The Difference Between Autism Awareness and Acceptance
I believe awareness and acceptance come from opposite outlooks. Awareness seeks to outline how we are and enhances the differences and distance between ways of being. Acceptance looks into commonalities we share and the strength inherent in diversity.
I believe many people who search for awareness eventually have the goal of connecting the gap by making autistic people more like them. Awareness is about the problems and the challenges that usually are experienced within neurotypical. It also functions in stereotypes and soundbites, not real people. Awareness is easy, and acceptance takes a lot of effort.
I know many people who are aware. Awareness, as I said, is easy. I can simply get a couple of hundred people to wear a puzzle ribbon to support Autism Awareness. It’s not hard to get people to recognize a word and a few associated factoids. Enough to tell an autistic adult like me that I look “normal,” but not enough to understand that what they think they know about autism is wrong.
I also know people who are accepting. They had to work harder than wearing a ribbon and hearing that children with autism may not understand everything, have meltdowns from frustration, or need things specially modified. I would face many instances of discrimination because I had autism and I would be called offensive words. I would tolerate hearing that autism is a disease, which it’s not. Becoming aware is a one-time thing and spreading awareness doesn’t involve a whole lot of thinking. But acceptance is a constant, lifelong process.
Acceptance is a type of understanding. Acceptance requires confronting situations that can be uncomfortable, wondering about why it makes you uncomfortable and confronting any prejudice even if it causes more discomfort. To accept us all is to make a mindful effort to see past prejudice and to recognize people with autism are human after all. Accepting people with autism involves moving past impressions and harsh insults. It involves trying to understand us by trying to know who we are.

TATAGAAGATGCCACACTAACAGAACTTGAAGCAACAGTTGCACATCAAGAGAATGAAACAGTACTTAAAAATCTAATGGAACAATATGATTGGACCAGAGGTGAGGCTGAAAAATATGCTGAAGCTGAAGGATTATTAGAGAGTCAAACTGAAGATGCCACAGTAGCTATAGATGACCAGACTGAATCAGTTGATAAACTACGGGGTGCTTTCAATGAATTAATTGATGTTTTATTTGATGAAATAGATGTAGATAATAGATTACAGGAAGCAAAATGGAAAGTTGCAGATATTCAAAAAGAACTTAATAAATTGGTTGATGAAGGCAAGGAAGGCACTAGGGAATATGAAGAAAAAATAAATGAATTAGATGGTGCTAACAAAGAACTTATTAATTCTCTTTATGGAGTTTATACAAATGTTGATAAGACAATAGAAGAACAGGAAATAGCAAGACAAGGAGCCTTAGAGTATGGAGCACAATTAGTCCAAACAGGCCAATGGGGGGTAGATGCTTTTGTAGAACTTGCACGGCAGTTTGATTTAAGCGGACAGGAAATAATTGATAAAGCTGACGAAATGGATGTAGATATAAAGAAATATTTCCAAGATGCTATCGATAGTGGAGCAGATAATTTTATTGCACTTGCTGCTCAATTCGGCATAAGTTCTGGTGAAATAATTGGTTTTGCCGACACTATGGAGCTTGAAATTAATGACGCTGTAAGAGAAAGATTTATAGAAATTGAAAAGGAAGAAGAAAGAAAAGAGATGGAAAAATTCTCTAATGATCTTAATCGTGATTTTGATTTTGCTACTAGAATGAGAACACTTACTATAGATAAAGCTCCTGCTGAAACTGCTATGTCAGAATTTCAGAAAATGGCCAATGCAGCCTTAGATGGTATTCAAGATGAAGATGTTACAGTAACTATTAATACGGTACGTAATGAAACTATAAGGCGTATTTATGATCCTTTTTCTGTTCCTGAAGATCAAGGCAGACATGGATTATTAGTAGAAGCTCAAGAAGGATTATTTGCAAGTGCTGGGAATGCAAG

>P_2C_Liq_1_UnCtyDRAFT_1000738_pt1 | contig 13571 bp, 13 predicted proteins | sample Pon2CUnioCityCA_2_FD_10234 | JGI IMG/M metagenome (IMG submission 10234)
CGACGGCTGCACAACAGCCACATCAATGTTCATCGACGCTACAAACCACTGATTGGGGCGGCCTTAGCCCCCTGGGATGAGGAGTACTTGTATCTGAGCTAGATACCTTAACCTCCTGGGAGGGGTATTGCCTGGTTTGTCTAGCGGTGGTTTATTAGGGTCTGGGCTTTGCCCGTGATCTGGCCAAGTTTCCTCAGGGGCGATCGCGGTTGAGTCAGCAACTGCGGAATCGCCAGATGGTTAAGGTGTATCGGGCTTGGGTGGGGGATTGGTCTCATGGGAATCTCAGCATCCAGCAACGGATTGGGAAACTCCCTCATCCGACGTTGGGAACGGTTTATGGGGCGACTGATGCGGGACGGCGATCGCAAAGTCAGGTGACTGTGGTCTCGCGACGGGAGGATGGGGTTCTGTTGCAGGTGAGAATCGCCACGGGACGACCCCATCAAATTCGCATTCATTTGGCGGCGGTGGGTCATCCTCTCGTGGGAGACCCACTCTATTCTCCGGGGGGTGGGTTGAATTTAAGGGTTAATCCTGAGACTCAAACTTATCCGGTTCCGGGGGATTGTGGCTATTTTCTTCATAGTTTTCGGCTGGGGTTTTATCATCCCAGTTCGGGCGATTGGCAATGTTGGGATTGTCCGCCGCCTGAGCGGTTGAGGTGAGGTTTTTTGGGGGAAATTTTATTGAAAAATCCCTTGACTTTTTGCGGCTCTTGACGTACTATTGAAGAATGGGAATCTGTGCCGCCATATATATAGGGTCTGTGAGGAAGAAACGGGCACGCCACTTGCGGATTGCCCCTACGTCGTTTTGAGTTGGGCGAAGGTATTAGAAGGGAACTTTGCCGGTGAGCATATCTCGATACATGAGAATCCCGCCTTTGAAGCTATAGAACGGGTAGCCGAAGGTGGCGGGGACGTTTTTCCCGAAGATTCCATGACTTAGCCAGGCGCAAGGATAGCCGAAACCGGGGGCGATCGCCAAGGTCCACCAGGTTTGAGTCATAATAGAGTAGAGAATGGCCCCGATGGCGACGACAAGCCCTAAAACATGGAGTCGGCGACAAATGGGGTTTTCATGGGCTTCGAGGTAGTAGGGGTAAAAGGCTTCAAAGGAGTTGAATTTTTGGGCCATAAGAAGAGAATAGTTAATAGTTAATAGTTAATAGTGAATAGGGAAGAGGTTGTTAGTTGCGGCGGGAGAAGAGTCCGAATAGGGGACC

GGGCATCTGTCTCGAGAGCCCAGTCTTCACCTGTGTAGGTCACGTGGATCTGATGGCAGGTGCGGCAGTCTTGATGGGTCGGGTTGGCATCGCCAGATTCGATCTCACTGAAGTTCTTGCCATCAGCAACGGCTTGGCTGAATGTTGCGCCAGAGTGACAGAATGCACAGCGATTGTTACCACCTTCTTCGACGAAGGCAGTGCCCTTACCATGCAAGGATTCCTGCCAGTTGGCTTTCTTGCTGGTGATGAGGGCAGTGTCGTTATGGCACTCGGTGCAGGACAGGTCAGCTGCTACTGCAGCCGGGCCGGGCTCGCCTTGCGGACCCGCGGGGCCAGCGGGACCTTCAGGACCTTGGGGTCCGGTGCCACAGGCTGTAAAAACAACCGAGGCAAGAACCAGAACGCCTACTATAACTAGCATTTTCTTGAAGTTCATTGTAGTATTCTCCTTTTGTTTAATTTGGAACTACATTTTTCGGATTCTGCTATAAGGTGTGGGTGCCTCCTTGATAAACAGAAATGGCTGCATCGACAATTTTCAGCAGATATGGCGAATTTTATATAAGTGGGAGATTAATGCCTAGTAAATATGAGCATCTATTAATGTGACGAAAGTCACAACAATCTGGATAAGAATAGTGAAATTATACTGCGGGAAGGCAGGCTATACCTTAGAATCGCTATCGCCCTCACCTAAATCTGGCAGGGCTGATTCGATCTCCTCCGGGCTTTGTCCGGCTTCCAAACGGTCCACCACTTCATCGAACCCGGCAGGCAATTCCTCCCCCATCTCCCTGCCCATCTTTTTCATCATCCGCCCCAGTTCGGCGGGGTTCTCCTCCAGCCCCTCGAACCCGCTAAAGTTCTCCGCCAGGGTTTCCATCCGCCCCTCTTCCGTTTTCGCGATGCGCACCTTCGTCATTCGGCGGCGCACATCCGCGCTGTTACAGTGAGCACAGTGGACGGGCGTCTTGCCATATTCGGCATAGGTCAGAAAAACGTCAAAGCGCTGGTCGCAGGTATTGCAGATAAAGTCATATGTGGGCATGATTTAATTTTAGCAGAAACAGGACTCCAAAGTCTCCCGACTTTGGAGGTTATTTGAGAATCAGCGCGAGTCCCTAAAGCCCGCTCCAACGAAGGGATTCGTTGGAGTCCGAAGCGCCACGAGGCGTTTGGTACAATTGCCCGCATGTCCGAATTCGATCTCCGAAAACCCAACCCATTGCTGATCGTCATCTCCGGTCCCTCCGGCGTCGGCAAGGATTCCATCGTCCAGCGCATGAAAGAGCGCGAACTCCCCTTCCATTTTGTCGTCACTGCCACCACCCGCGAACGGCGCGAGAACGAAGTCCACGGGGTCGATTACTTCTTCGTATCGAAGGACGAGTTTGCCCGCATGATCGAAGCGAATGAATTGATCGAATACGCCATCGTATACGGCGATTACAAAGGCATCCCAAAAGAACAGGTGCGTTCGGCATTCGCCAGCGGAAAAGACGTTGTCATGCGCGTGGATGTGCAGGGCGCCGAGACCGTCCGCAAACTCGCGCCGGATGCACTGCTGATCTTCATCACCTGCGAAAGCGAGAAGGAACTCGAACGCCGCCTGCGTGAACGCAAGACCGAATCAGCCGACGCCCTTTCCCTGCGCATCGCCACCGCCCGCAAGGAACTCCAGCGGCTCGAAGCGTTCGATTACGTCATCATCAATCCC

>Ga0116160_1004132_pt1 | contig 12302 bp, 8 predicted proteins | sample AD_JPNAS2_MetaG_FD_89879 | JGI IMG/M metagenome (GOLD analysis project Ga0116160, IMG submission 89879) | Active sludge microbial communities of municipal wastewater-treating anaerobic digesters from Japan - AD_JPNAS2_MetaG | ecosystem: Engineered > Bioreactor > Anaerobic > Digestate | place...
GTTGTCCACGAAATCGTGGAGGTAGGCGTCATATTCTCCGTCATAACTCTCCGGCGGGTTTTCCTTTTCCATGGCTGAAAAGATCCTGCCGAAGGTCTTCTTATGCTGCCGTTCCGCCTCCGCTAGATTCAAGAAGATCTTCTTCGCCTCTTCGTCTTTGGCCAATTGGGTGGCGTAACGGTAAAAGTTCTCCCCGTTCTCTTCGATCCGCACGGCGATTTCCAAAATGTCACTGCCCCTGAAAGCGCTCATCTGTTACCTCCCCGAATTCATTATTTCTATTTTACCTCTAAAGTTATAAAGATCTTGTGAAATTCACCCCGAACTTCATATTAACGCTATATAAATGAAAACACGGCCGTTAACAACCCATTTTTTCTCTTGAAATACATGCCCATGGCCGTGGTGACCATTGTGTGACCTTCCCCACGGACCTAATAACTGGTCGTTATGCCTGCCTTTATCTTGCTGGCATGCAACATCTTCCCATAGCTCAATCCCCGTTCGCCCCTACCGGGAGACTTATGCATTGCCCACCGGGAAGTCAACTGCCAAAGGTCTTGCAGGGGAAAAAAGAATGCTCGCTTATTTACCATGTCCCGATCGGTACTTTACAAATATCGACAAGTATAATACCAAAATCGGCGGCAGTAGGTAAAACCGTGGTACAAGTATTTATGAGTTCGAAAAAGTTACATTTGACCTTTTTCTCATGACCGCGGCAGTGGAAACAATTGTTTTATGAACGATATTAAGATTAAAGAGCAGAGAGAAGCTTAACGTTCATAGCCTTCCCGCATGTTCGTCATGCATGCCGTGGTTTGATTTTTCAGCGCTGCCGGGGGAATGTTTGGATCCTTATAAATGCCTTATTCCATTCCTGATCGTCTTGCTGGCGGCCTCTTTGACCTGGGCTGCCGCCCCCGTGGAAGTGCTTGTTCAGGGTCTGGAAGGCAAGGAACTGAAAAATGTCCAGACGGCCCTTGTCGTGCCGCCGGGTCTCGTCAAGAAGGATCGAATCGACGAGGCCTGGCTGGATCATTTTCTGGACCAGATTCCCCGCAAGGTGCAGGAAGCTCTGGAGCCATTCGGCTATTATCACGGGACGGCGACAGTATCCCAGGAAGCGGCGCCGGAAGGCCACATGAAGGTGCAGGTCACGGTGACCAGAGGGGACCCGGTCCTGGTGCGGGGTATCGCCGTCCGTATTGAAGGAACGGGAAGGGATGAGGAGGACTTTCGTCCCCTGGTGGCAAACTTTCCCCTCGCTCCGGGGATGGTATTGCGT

People who accept me have made a sensible effort to not just know I learn differently, but to relate to why I do. I don’t stop what I am doing because I’m lazy, I stop because things can be extremely challenging and confusing. If I am very overwhelmed, just be a helping hand to guide me through it. Acceptance is supporting my oddities instead of judging them. People who accept me would much rather see me happy and not miserable.
I wish acceptance was not just a goal, but reality. I want to live in a world where I am not judged because I see things differently or shamed due to not meeting others’ criteria for “normalcy.” This is my world too. My life is filled with people who know I have autism and accept me for who I am. They see me as a smart, hardworking, hilarious, kind person, and someone who has a lot of perseverance. In my ideal world, weird behaviors or struggles will be just as acceptable as smiling. In that world, neurodiversity will be a way that people are unique, and everyone will agree that diversity is part of what makes the world so beautiful.
Getty image by Fizkes.